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Publication numberUS7420025 B2
Publication typeGrant
Application numberUS 10/718,764
Publication dateSep 2, 2008
Filing dateNov 21, 2003
Priority dateNov 21, 2002
Fee statusPaid
Also published asUS7754842, US20040127662, US20080281068, WO2004048443A1
Publication number10718764, 718764, US 7420025 B2, US 7420025B2, US-B2-7420025, US7420025 B2, US7420025B2
InventorsKenneth B. Wagener, John C. Sworen, Hector F. Zuluaga, Piotr Matloka
Original AssigneeUniversity Of Florida Research Foundation, Inc.
Export CitationBiBTeX, EndNote, RefMan
External Links: USPTO, USPTO Assignment, Espacenet
copolymerizing a diunsaturated alkyl disiloxane (1,3-di-4-pentenyltetramethyldisiloxane) with a diunsaturated carbodisilane [ethylenebis(dimethoxy-4-pentenylsilane)] using an acyclic diene metathesis catalyst; crosslinking
US 7420025 B2
Abstract
Acyclic diene metathesis (ADMET) has been utilized in the synthesis of carbosilane and carbosiloxane polymers bearing a latent reactive methoxy-functional group on each repeat unit. The polymerization results in a linear thermoplastic polymer. The latent reactive methoxy groups remain inert during polymerization; however, exposure to moisture triggers hydrolysis and the formation of a chemically cross-linked thermoset. The thermoset's properties can be modified by varying the ratio of carbosilane and carbosiloxane repeat units in the final material. Also, increasing cross-link density by using cross-linkable chain-end groups and increasing the run length of the soft phase, maximizing phase separation and elasticity, allows for the synthesis of elastic thermosets exhibiting good tensile strength. Adding a trifunctional ADMET active chain-end cross-linker to the system improved the mechanical behavior of the resulting polymer.
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Claims(18)
1. A polymer comprising the structure:
wherein:
R is a latent reactive group selected from the group consisting of hydrogen, alkoxy, phenoxy, and halogen;
R′ is selected from the group consisting of alkyl, phenyl, hydrogen, halogen, alkoxy, and phenoxy;
R1 is a hydrocarbon chain having at least two CH2 groups;
coefficients z, x′ and y′ are integers greater than or equal to 1;
coefficient y is an integer greater than or equal to 2; and
C is a chain-end cross-linking molecule derived from a compound selected from:
wherein:
x is an integer greater than or equal to 2,
R″ is any hydrocarbon,
X is OMe, OR″ or NR″, and
coefficient a is an integer ranging from 0 to 3.
2. The polymer of claim 1, wherein C is derived from a compound selected from the group consisting of compound 5 and compound 6 having the structure:
wherein, x is an integer greater than or equal to 2.
3. A polymer comprising the structure:
wherein, coefficients x, y and z are integers greater than or equal to 1, and R″ is selected (CH2)nCH═CH2 and (CH2)nCH═, wherein,
(CH2)nCH═ is a branching site whereby adjacent polymers are cross-linked and
n is an integer greater than or equal to 2.
4. A method of making a molecule useful for making a silicon-containing polymer, the method comprising the steps of:
(a) preparing a reaction mixture comprising a carbosiloxane monomer, a carbosilane monomer, a chain-end crosslinking molecule, and an ADMET catalyst; and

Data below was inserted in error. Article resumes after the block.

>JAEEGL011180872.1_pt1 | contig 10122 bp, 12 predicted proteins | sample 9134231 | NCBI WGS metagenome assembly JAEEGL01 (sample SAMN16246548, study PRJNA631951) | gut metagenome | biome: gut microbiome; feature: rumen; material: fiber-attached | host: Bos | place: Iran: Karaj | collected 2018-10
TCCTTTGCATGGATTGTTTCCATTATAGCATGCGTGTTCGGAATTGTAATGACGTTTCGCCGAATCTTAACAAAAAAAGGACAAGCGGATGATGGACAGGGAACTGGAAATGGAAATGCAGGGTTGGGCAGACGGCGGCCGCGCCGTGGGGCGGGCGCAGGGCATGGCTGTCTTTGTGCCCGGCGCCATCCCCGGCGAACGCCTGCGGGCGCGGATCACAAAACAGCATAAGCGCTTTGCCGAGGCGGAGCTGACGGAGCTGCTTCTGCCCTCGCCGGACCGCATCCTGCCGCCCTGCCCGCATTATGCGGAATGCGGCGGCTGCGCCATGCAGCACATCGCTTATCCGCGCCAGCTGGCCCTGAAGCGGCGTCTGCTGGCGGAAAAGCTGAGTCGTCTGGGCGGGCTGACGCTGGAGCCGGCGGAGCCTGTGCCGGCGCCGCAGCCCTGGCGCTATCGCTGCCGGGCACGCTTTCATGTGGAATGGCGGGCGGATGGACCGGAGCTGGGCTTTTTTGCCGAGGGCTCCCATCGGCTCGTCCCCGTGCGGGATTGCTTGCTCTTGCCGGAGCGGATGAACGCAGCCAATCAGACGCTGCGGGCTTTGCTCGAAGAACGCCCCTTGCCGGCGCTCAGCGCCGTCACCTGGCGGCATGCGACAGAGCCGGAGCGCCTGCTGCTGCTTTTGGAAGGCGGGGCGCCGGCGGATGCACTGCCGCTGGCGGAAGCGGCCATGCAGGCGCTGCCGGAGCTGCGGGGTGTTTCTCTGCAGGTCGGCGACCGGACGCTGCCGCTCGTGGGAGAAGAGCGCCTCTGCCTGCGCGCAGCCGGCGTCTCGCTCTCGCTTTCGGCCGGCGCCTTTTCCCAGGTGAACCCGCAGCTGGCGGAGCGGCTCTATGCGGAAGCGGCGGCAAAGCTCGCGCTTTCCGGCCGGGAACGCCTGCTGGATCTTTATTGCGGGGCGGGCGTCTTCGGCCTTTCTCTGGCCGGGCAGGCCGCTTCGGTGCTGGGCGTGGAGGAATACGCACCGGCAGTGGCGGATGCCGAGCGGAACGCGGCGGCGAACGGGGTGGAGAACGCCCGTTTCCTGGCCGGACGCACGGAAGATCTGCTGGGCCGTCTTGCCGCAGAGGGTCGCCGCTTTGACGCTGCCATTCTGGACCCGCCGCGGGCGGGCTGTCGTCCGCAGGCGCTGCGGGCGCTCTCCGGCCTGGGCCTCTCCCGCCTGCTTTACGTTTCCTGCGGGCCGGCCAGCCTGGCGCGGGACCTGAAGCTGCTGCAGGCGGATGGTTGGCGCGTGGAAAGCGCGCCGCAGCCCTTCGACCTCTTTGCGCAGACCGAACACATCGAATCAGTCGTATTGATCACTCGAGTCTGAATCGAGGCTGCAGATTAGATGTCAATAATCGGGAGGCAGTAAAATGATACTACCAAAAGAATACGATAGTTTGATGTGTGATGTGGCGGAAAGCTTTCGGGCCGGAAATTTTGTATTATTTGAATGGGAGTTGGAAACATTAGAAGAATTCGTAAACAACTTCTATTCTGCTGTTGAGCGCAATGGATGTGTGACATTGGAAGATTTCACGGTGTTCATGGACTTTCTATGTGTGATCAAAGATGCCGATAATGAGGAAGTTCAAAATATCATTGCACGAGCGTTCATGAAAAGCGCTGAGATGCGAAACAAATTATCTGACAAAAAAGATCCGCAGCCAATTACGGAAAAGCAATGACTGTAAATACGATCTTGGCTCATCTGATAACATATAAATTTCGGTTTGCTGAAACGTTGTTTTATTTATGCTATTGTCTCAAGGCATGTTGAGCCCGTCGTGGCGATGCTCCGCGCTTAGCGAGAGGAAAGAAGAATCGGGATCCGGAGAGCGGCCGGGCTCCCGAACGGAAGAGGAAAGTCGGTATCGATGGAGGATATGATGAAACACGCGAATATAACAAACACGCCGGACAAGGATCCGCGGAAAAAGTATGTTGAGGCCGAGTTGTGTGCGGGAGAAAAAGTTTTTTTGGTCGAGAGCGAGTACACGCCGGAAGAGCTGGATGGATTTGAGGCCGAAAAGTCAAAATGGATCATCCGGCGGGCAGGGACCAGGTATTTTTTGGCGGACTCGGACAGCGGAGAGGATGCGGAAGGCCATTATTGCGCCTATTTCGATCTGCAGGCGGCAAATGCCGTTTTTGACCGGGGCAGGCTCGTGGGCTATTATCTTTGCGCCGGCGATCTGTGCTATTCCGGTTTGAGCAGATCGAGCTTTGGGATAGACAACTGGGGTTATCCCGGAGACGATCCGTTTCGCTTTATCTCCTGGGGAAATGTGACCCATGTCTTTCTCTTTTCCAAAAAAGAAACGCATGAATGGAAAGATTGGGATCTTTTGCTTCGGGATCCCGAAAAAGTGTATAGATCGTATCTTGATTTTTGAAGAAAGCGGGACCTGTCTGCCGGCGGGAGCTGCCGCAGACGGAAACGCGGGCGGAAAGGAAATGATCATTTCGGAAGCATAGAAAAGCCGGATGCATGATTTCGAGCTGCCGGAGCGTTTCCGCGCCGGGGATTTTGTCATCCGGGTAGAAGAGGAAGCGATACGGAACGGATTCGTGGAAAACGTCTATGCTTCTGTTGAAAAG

(b) placing the reaction mixture under conditions that result in the production of the molecule selected from the group of molecules consisting of the molecule of claim 1 and the molecule of claim 3.
5. The method of claim 4, wherein the reaction mixture comprises the carbosilane monomer and the carbosiloxane monomer in a molar ratio of between about 1:5 and 1:100.
6. The method of claim 5, wherein the molar ratio is less than about 1:7.
7. The method of claim 4, wherein the reaction mixture comprises the monomers and ADMET catalyst in a molar ratio of between about 1:1 and about 5000:1.
8. The method of claim 7, wherein the reaction mixture comprises the monomers and ADMET catalyst in a molar ratio of between about 1200:1 and about 100:1.
9. The method of claim 4, wherein the reaction mixture comprises the carbosilane monomer, the carbosiloxane monomer, and the chain-end crosslinking molecule in a molar ratio of about 1-100:1-100:1-100.
10. The method of claim 4, wherein the reaction mixture comprises less than 20 mole percent of the carbosilane monomer and the chain-end crosslinking molecule.
11. The method of claim 4, wherein the catalyst is selected from:
12. The method of claim 4, wherein the step (b) comprises placing the reaction mixture under dry conditions.
13. The method of claim 12, wherein the step (b) results in the production of a cross-linkable polymer.
14. The method of claim 13, further comprising exposing the cross-linkable polymer to water to form a cross-linked polymer.
15. The method of claim 14, wherein the water is atmospheric moisture.
16. The method of claim 4, wherein the step (b) comprises placing the reaction mixture in an argon atmosphere.
17. The method of claim 4, wherein the step (b) comprises subjecting the reaction mixture to a vacuum force.
18. The method of claim 4, wherein the step (b) comprises adding heat to the reaction mixture.
Description
CROSS REFERENCE TO RELATED APPLICATIONS

The present application claims the priority of U.S. provisional patent application No. 60/427,995 filed Nov. 21, 2002.